Southern Baptists have just passed a resolution declaring their regret "that homosexual rights activists and those who are promoting the recognition of 'same-sex marriage' have misappropriated the rhetoric of the Civil Rights Movement." However reasonable it may sound, the resolution reveals a basic failure to understand the language of freedom used by Martin Luther King, Jr., the de facto leader of the modern civil rights movement.
King commented on homosexuality in an advice column he penned for Ebony magazine in 1958. A young man had written him for advice about homosexual feelings he was struggling with, and King replied that he considered such feelings to be problematic, "probably not innate," and in need of psychiatric care.
That's not exactly the type of rhetoric that fuels so many who support same-sex marriages -- the conviction that homosexuality is an immutable characteristic, similar to left-handedness or the color of one's skin.
Unfortunately, too, that's all King ever stated, at least in public. As psychiatrists decoupled homosexuality from pathology, as progressive Christians depicted homosexuality as a gift from God, and as national headlines reported on gay rights pioneers marching on the White House -- all during his lifetime -- King remained deafeningly silent on homosexuality and gay rights.
Yes, some observers point to the presence of the openly gay Bayard Rustin in his inner circle as evidence that King was gay-friendly even if his public rhetoric did not indicate as much. But in 1960 King cut his formal ties to the brilliant strategist after Rep. Adam Clayton Powell, Jr., of Harlem had threatened to tell the media that King and Rustin were having a gay affair. Even though the threat was hollow, King was terrified of such negative publicity, and so he banished Rustin for a few years.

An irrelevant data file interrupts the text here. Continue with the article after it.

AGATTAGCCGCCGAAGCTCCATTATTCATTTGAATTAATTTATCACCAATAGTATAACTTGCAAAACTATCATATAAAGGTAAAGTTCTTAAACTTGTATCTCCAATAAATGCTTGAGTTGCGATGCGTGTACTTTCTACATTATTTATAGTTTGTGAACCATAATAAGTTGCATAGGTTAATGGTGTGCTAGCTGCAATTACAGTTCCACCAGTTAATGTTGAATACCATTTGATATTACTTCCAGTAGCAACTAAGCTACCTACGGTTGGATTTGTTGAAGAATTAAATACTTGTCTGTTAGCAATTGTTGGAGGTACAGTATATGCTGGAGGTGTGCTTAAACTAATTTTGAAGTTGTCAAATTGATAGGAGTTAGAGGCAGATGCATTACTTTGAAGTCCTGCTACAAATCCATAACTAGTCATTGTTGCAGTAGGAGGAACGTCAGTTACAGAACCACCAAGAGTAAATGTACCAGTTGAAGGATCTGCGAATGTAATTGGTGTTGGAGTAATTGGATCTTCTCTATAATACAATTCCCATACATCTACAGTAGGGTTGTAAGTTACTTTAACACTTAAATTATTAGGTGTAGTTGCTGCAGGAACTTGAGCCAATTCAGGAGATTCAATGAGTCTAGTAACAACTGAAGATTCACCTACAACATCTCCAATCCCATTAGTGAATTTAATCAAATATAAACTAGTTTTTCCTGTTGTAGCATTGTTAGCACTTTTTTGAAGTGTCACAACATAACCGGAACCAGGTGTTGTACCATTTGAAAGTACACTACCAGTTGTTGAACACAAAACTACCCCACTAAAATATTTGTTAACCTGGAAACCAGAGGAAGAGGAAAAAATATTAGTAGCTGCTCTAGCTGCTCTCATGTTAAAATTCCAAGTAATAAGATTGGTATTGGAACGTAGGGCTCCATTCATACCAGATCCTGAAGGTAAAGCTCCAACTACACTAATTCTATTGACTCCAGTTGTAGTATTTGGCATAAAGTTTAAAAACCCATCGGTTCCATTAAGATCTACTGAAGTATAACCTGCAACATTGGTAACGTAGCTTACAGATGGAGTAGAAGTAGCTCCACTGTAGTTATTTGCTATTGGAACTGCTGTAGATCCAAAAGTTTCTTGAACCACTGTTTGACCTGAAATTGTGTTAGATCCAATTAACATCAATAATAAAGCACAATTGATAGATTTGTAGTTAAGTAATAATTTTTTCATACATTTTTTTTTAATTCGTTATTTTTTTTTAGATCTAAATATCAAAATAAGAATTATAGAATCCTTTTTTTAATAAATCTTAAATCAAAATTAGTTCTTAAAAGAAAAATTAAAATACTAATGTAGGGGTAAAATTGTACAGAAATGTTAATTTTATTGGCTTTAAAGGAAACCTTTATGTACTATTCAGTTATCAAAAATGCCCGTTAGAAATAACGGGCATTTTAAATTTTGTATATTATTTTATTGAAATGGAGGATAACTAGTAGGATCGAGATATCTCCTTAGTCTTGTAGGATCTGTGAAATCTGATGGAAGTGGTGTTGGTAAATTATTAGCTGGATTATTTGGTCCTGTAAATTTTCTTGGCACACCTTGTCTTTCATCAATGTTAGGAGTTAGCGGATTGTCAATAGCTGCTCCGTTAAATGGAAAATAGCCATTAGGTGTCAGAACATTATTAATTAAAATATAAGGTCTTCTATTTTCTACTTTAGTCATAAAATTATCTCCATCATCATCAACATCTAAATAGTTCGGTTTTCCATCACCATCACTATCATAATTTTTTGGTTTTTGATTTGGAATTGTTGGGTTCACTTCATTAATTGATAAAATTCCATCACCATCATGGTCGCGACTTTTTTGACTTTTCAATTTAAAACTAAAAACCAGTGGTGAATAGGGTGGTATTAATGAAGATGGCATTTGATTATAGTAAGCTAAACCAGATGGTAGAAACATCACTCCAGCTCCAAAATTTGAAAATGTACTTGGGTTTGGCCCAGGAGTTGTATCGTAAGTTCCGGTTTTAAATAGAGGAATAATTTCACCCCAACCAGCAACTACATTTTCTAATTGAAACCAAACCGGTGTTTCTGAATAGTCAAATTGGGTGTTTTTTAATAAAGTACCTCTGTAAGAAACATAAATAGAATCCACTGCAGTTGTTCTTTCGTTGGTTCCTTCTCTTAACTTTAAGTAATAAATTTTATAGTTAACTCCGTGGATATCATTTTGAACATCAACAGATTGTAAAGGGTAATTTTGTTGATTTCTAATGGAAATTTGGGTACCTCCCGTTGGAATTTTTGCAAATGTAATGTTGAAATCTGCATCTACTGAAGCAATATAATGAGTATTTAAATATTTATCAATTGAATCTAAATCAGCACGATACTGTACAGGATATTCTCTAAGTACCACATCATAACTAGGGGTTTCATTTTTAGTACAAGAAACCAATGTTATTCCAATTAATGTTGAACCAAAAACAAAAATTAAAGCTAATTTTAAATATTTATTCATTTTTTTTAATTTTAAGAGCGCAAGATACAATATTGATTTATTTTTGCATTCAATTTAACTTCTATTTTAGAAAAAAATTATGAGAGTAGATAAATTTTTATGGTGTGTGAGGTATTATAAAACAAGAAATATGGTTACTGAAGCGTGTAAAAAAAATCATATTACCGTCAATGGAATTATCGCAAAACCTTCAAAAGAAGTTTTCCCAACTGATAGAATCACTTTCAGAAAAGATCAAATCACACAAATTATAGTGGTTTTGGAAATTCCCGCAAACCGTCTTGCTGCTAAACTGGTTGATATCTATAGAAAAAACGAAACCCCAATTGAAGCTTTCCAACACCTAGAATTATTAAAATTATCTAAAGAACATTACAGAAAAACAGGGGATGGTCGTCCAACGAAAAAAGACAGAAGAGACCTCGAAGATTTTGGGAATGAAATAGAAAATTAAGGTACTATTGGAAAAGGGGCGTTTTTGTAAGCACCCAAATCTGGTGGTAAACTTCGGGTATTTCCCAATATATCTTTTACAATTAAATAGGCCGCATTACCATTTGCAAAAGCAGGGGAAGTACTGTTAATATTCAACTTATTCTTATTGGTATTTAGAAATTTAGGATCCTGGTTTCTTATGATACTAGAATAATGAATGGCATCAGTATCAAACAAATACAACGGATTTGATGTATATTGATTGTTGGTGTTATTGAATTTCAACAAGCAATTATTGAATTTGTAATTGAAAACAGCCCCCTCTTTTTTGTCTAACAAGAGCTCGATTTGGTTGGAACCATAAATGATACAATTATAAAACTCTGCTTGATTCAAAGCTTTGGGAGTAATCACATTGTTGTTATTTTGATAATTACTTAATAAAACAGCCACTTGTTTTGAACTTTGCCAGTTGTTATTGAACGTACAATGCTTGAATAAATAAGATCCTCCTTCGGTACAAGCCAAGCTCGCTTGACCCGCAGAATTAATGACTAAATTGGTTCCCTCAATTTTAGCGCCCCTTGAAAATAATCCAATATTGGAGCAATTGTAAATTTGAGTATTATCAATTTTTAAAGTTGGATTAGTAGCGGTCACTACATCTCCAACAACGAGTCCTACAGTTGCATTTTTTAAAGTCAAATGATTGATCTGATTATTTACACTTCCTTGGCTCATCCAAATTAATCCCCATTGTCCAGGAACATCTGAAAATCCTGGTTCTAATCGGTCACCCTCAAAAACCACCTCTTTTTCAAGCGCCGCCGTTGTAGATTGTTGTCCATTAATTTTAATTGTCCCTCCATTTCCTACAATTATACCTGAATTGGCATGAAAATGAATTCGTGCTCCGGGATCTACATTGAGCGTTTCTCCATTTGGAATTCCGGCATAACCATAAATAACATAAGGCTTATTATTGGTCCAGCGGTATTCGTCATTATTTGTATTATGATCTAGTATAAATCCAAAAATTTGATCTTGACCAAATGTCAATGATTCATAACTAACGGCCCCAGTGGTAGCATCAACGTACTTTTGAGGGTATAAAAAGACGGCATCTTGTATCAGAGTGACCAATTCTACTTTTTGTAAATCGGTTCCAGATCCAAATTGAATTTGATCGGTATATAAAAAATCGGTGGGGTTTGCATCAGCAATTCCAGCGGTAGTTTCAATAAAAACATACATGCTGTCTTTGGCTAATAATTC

The historical evidence is actually quite clear: The public rhetoric of Martin Luther King, Jr., never welcomed gays at the front gate of his beloved community.
But this does not mean that it is right for Southern Baptists to fault homosexual rights activists for appropriating the rhetoric of the civil rights movement led by King. For though he never welcomed gays at the front gate of the beloved community, King certainly left behind a rhetorical key -- his expressed belief that the government has no compelling reason to abridge or deny an adult's freedom to love and marry whomever he or she chooses.
King articulated this prophetic principle of freedom in a 1958 interview that addressed interracial marriage. "When any society says that I cannot marry a certain person, that society has cut off a segment of my freedom," King stated. "It hasn't given me the possibility of alternatives."
Because he left his rhetoric of freedom unqualified, its implications remain potentially explosive, able to extend far beyond issues of color and ethnicity. Indeed, by implication, King's principle of freedom can easily extend to gays and lesbians, just as it can to all other adults, simply by virtue of their humanity -- their God-given freedom as individuals to love and marry whomever they desire.
King never stated this about gays. Unfortunately, he was too prejudiced to see or at least articulate the implications of his own rhetoric. Just like the slave-owner Thomas Jefferson, King expressed a philosophy whose full importance he never quite grasped, let alone enacted.
But just as King took Jefferson's words in the Declaration of Independence more seriously than the prejudiced founding father himself did, we can take King's rhetoric of freedom more seriously than the civil rights leader himself ever did -- and rightly celebrate adult gays, lesbians, bisexuals, and transgender individuals who simply want to be free to love and marry without discrimination.
What better way to honor the rhetoric of freedom expressed by a black Baptist preacher who gave his life while trying to ensure that all of us would get to the Promised Land?